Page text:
FS1 analyst Eric Wynalda is unhappy with the state of U.S. Soccer, and he appears prepared to do something about it.
The former U.S. Men’s National Team star told The Guardian that people around the game have encouraged him to challenge Sunil Gulati for president of the U.S. Soccer Federation and that he will considering running in February’s election.
“I’ve stood back for two decades waiting for things to get better,” Wynalda says. “What I’ve realized is that there is not a whole lot of people who are willing or even wanting to invoke change. Out of moral obligation, I think I’m finally at the point where I’m asking, ‘What can I do to help?’ I don’t want to tweet something or write an article or start a fight. I want to roll up my sleeves.”
“I’ve had at least 50 calls from people encouraging me to run,” Wynalda says. “Not just people on Twitter who want promotion and relegation and want the [USSF] house of cards to fall. I’ve heard from people who want to know how we can make soccer better in this country.”
Wynalda told The Guardian he is frustrated that U.S. Soccer has stagnated in international play over the past decade, even as youth participation in the sport has mushroomed.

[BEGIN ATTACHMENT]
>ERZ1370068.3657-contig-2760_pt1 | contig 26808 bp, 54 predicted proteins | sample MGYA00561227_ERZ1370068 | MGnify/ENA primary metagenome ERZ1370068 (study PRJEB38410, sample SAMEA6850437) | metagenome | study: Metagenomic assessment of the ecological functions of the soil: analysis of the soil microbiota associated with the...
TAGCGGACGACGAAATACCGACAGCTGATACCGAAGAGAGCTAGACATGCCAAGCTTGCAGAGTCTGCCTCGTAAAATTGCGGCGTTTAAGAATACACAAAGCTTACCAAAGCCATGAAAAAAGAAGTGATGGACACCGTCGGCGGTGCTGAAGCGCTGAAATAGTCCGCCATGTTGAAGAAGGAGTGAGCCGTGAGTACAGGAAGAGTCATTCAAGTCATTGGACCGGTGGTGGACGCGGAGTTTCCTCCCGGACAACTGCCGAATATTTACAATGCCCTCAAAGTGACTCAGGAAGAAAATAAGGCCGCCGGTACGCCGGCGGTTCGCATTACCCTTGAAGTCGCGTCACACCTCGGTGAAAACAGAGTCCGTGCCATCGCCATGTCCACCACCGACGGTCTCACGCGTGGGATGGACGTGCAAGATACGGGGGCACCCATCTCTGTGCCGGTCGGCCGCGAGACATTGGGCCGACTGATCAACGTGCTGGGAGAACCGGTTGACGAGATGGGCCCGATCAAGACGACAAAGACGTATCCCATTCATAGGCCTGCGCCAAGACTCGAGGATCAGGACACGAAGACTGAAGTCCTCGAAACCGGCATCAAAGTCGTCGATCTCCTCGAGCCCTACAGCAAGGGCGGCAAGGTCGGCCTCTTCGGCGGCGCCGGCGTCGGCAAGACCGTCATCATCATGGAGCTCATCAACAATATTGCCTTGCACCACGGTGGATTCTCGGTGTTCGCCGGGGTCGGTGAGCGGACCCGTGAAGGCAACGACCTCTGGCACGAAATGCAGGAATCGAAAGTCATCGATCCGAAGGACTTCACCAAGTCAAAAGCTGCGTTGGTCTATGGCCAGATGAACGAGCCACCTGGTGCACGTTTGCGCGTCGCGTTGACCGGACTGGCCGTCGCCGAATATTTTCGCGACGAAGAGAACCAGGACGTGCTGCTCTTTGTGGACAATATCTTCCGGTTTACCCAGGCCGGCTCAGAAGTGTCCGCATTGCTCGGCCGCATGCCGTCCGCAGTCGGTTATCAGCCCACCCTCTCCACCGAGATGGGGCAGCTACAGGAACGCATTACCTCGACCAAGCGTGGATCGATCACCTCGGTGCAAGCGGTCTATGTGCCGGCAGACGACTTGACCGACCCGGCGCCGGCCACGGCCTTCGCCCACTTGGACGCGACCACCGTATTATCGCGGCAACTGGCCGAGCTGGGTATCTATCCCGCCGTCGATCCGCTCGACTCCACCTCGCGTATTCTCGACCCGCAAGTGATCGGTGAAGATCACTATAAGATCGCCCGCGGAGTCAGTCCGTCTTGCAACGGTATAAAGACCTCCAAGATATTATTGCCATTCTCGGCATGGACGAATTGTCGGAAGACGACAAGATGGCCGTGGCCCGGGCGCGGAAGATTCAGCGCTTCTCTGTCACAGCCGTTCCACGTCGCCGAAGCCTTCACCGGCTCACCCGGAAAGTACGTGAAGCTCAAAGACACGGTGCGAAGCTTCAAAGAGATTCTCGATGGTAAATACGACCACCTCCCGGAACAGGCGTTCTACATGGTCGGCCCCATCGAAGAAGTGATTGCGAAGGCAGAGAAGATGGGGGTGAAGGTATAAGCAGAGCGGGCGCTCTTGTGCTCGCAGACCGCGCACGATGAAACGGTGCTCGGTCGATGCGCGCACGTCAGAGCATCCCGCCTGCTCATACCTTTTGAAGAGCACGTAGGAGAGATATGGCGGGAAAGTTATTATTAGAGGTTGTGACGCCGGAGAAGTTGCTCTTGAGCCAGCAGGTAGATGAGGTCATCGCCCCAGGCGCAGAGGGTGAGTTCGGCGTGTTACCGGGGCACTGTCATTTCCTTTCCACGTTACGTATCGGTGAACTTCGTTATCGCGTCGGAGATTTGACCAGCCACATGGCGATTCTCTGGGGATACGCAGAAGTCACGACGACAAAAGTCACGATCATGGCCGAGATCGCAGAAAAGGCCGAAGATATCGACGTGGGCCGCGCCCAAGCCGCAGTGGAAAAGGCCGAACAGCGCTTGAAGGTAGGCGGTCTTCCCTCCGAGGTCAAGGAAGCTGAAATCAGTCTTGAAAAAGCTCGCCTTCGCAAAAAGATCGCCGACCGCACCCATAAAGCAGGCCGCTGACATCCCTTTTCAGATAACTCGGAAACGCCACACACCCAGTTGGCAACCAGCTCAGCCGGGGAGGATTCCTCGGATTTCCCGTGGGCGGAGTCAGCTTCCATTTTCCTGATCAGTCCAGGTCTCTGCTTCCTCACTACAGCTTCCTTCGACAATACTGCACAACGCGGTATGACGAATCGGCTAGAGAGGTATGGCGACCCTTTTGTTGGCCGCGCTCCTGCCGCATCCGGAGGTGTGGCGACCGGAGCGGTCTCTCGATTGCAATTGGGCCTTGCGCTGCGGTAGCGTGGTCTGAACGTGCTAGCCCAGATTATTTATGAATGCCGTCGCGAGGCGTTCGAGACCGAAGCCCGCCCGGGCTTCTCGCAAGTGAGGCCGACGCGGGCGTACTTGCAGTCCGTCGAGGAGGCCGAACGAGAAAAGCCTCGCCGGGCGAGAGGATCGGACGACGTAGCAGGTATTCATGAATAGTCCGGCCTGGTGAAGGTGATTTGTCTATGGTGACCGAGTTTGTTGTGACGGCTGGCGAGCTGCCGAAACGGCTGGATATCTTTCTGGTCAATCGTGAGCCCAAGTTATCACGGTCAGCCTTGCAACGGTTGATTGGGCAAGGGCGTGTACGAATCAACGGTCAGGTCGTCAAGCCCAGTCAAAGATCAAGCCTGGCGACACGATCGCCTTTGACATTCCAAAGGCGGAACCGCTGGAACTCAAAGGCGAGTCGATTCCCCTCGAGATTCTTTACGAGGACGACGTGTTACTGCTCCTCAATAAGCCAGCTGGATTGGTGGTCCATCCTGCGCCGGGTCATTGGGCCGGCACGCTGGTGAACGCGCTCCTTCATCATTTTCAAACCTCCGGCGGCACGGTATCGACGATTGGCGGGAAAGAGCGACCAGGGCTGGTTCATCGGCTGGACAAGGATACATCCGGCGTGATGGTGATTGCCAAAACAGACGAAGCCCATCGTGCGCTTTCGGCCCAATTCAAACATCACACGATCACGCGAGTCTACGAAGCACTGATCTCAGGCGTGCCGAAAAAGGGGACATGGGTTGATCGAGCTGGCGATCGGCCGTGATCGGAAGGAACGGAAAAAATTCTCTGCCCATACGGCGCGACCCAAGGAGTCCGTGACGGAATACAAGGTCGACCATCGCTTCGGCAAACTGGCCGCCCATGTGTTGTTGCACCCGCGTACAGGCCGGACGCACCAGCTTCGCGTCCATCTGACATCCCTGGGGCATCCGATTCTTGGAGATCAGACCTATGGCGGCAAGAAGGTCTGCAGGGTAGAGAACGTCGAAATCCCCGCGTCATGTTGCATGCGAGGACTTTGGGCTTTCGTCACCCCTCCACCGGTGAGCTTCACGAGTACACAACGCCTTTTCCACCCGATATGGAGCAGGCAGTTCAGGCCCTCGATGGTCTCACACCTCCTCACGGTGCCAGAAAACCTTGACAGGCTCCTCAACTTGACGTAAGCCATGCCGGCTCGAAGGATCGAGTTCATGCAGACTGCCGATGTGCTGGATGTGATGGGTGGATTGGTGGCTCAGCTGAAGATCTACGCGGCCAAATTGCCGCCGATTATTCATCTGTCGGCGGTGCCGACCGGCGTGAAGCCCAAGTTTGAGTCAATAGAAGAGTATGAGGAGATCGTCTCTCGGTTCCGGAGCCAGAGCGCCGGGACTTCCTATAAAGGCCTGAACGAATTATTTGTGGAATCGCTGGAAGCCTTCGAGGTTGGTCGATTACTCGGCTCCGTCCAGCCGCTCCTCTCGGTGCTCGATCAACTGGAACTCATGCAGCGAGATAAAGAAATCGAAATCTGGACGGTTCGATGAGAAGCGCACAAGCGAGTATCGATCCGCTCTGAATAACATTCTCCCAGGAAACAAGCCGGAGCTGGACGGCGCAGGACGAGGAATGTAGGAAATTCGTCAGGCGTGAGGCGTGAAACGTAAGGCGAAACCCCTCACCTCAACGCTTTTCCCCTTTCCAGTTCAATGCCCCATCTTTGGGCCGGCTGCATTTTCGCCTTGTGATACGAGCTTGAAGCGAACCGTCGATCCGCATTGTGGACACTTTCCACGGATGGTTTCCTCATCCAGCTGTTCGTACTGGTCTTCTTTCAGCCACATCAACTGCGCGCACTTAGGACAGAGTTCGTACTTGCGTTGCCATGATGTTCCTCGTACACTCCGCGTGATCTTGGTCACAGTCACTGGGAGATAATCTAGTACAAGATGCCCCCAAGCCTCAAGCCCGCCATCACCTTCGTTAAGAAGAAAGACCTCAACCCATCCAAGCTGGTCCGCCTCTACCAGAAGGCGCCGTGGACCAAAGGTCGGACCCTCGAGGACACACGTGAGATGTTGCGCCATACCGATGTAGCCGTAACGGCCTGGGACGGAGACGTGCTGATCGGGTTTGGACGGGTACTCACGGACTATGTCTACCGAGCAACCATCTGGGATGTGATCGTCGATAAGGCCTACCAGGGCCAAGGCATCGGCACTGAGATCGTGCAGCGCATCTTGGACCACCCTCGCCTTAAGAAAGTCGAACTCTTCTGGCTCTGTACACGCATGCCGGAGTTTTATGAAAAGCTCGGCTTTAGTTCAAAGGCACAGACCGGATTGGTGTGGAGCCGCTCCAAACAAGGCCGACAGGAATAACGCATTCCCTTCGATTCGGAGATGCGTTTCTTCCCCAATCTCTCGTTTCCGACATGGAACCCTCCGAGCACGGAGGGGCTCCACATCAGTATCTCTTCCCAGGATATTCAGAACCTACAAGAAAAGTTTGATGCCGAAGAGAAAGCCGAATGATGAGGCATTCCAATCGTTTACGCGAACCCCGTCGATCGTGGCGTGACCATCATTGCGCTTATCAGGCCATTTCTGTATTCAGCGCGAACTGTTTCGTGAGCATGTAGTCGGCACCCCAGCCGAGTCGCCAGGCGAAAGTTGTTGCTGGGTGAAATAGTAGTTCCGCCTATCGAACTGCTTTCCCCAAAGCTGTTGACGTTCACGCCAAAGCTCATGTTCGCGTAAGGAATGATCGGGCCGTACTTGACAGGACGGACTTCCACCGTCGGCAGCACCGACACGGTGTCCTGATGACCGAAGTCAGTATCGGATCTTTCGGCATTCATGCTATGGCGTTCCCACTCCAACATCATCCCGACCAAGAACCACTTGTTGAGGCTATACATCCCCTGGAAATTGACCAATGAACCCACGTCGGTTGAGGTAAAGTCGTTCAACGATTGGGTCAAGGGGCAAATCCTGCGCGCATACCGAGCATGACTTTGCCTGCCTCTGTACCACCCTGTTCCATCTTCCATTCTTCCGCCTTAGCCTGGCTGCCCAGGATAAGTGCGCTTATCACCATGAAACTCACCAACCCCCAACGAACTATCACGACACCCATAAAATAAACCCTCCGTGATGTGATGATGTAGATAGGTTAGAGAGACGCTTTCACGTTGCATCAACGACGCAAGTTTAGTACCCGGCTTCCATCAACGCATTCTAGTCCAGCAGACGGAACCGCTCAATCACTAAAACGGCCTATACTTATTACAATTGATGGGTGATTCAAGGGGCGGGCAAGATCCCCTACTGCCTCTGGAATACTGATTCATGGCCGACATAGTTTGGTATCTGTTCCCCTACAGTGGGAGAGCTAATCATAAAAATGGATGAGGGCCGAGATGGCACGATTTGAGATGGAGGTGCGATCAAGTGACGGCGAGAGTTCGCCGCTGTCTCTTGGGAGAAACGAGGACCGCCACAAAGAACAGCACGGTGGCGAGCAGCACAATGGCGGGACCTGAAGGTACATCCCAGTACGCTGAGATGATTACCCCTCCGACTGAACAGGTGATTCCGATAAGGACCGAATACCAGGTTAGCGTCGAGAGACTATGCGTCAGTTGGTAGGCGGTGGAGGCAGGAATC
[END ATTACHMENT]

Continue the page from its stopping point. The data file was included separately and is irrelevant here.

Gulati has served as president of U.S. Soccer since 2006 and has been reelected without opposition twice since then. The U.S. has advanced past the group stage in the last two World Cups, but was bounced in the knockout round each time. Boston attorney Steven Gans has indicated he’ll run against Gulati in 2018, and many observers assume another candidate or two will jump in as well.
Wynalda, who scored a then-record 34 goals in 106 caps for the U.S. between 1990 and 2000, has worked in broadcasting for more than a decade—formerly at ESPN, Yahoo and SiriusXM and currently at FS1. He also serves as manager of the amateur L.A. Wolves FC. Wynalda would presumably have to quit his media gigs if he became U.S. Soccer president, as commenting on games played by teams he oversees would represent a pretty severe conflict of interest, even by the standards of sports broadcasting.